Microsoft Shares Its Plans to Bring Teams to the Consumer

Microsoft Shares Its Plans to Bring Teams to the Consumer

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Microsoft Shares Its Plans to Bring Teams to the Consumer

The News: Microsoft  today announced that later this year, it will launch what is essentially a consumer version of Teams, its Slack-like text, audio and video chat application. Teams for your personal life, as Microsoft likes to call it, will feature a number of tools that will make it easier for families and small groups to organize events, share information and get on video calls, too. Read the full news story on Tech Crunch.

Analyst Take: At first blush, it is easy to think “Great, another messaging app.” After all, almost every social tool and free productivity suite has something that people can use. And on our devices we are already inundated with these capabilities in the form of messaging, voice, video, social media and other tools from Slack to Zoom to Facebook to Snapchat and WhatsApp. Many of these tools do multiple things and some connect with your calendar or contacts on your device or exchange server. It feels pretty integrated. So do we need another app?

Power in numbers for Microsoft

Microsoft has the benefit of large numbers to successfully launch any product or service. In the wake of COVID-19, people have found gravity toward messaging and companies have been forced to breakout remote work tools that either sat idle or experienced less than ideal use. Office 365 has over 200 Million users, its consumer version has ~38 million paid users, the company has around 500 million users of its free version and there are well over a billion users of Office if you count traditional licensed and cloud versions. Teams has found its way into the Office 365 productivity suite and this means many organizations using O365 already have Teams and it was only a matter of time before it got used. As adoption grows familiarity grows–this is powerful for Microsoft as workers take their favorite and most apps home with them.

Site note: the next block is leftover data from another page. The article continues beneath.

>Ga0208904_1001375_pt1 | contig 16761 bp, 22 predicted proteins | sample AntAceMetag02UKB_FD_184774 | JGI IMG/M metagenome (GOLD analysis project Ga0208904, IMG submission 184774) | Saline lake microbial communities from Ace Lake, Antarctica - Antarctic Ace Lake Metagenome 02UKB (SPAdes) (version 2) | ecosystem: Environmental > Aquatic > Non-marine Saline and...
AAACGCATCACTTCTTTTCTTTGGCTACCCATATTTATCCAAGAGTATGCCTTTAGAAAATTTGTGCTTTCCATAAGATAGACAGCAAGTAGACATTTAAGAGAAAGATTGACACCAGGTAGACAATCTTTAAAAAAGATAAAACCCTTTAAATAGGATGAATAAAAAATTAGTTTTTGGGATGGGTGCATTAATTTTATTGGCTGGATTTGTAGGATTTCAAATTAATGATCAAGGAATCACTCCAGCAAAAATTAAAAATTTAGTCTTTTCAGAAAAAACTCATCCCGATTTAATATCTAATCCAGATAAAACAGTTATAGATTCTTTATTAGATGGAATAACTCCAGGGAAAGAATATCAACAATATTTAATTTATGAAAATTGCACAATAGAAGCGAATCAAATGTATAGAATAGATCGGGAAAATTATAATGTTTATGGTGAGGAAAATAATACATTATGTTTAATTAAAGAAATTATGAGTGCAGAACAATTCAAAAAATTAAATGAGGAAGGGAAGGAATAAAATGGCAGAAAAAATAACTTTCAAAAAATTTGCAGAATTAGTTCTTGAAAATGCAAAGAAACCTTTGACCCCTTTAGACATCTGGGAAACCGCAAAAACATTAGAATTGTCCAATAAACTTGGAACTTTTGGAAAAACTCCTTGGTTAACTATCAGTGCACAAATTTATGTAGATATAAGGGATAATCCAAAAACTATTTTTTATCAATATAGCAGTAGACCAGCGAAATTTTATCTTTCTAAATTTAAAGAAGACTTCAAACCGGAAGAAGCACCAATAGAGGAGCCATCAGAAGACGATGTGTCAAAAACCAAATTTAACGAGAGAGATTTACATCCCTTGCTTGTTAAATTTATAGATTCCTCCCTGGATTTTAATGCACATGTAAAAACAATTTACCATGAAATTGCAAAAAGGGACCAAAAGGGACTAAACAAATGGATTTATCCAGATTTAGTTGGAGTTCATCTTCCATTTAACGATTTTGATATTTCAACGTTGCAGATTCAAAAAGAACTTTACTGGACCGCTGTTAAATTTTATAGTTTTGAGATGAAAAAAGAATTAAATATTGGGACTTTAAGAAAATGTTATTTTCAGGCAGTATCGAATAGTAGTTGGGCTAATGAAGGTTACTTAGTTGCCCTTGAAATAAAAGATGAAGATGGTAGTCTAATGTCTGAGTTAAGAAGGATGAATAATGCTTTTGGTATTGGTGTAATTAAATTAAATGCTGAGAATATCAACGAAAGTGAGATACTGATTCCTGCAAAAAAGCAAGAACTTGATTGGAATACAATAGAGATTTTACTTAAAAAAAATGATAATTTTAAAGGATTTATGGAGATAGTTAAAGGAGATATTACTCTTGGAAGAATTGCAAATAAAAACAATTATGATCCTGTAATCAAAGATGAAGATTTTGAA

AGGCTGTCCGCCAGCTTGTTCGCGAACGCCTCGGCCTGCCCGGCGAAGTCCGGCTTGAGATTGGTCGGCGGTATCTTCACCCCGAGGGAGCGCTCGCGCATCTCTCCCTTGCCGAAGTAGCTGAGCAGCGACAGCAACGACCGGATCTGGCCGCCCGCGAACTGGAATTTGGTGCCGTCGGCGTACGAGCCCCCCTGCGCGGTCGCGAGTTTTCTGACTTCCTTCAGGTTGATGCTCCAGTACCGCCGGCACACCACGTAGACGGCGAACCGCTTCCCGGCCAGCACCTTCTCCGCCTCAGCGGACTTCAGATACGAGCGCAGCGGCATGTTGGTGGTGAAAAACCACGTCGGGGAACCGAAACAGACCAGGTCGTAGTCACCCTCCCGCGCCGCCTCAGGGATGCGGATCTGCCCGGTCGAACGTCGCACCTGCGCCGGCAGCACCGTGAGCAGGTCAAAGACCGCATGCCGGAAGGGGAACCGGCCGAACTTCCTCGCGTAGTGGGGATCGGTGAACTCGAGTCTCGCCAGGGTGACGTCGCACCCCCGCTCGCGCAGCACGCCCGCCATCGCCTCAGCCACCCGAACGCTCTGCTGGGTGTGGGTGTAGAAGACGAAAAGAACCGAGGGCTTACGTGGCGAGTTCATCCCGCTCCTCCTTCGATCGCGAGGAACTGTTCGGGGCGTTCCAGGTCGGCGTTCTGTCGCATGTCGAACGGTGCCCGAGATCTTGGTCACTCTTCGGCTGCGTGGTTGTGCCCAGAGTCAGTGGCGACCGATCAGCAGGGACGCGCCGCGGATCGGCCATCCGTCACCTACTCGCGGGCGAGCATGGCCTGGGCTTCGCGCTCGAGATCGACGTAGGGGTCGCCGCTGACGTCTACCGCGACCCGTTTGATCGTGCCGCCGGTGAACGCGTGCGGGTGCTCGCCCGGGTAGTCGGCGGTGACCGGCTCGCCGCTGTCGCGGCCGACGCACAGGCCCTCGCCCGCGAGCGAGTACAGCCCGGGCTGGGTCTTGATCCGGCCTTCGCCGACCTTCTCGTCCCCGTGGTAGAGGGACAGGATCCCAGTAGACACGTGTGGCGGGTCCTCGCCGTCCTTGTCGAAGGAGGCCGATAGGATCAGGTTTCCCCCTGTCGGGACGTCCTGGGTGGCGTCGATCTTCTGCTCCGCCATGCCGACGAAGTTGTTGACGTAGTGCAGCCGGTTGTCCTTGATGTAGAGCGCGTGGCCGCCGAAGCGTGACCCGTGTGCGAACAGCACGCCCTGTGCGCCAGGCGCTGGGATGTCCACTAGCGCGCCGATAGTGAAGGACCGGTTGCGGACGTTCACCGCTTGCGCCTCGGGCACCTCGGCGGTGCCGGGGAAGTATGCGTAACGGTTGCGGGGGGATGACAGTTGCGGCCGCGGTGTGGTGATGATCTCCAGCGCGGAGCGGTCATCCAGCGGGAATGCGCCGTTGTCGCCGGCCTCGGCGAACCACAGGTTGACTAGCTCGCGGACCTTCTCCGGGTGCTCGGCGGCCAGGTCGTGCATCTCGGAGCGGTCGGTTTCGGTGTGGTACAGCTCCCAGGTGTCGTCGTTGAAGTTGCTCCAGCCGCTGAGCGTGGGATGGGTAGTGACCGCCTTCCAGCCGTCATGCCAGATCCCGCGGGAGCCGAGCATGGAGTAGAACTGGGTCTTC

Consumer also has a healthy user community with those 38 million paid users that will now have access to teams for consumers. This is a big number, with Slack most recently reporting around 12 Million total users on the platform (Microsoft Teams has reported around 44 million active). I can see Microsoft looking at this product as something that can and will grow gradually as the company gains overall Teams adoption and uptake in the market.

The big questions will be around whether “Life” will gravitate toward adoption. Especially with families or other groups like sports teams, non-profits and local organizations that typically gravitate toward consumer tools like Facebook Groups, iMessaging or WhatsApp.

Overall Impressions of Microsoft Teams for Consumers (Teams for Life)

I see bother sides for Microsoft Teams for Consumers. You have the benefit of a familiar interface that nearly a billion people around the world use for work, education and various organizations. On the other hands, it is another application on mobile that someone would have to utilize over messaging and voice or more traditional messaging applications like WhatsApp or for younger folks Snapchat or Instagram.

I believe the integration of communication, productivity and organization tools can make this lucrative for the family and other small groups. I also believe as privacy and data protection becomes more and more of a consideration, applications from privacy focused enterprises like Microsoft could have merit as households are often exchanging sensitive personal information such as social security, bank data, images of credit cards or even just discussing personal info like health and wellness. A solution from Microsoft, with end to end encryption and no data sharing with advertisers may be a compelling alternative to free solutions where the data and the users are the product.

Futurum Research provides industry research and analysis. These columns are for educational purposes only and should not be considered in any way investment advice.

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Image Credit: Microsoft

 

The original version of this article was first published on Futurum Research.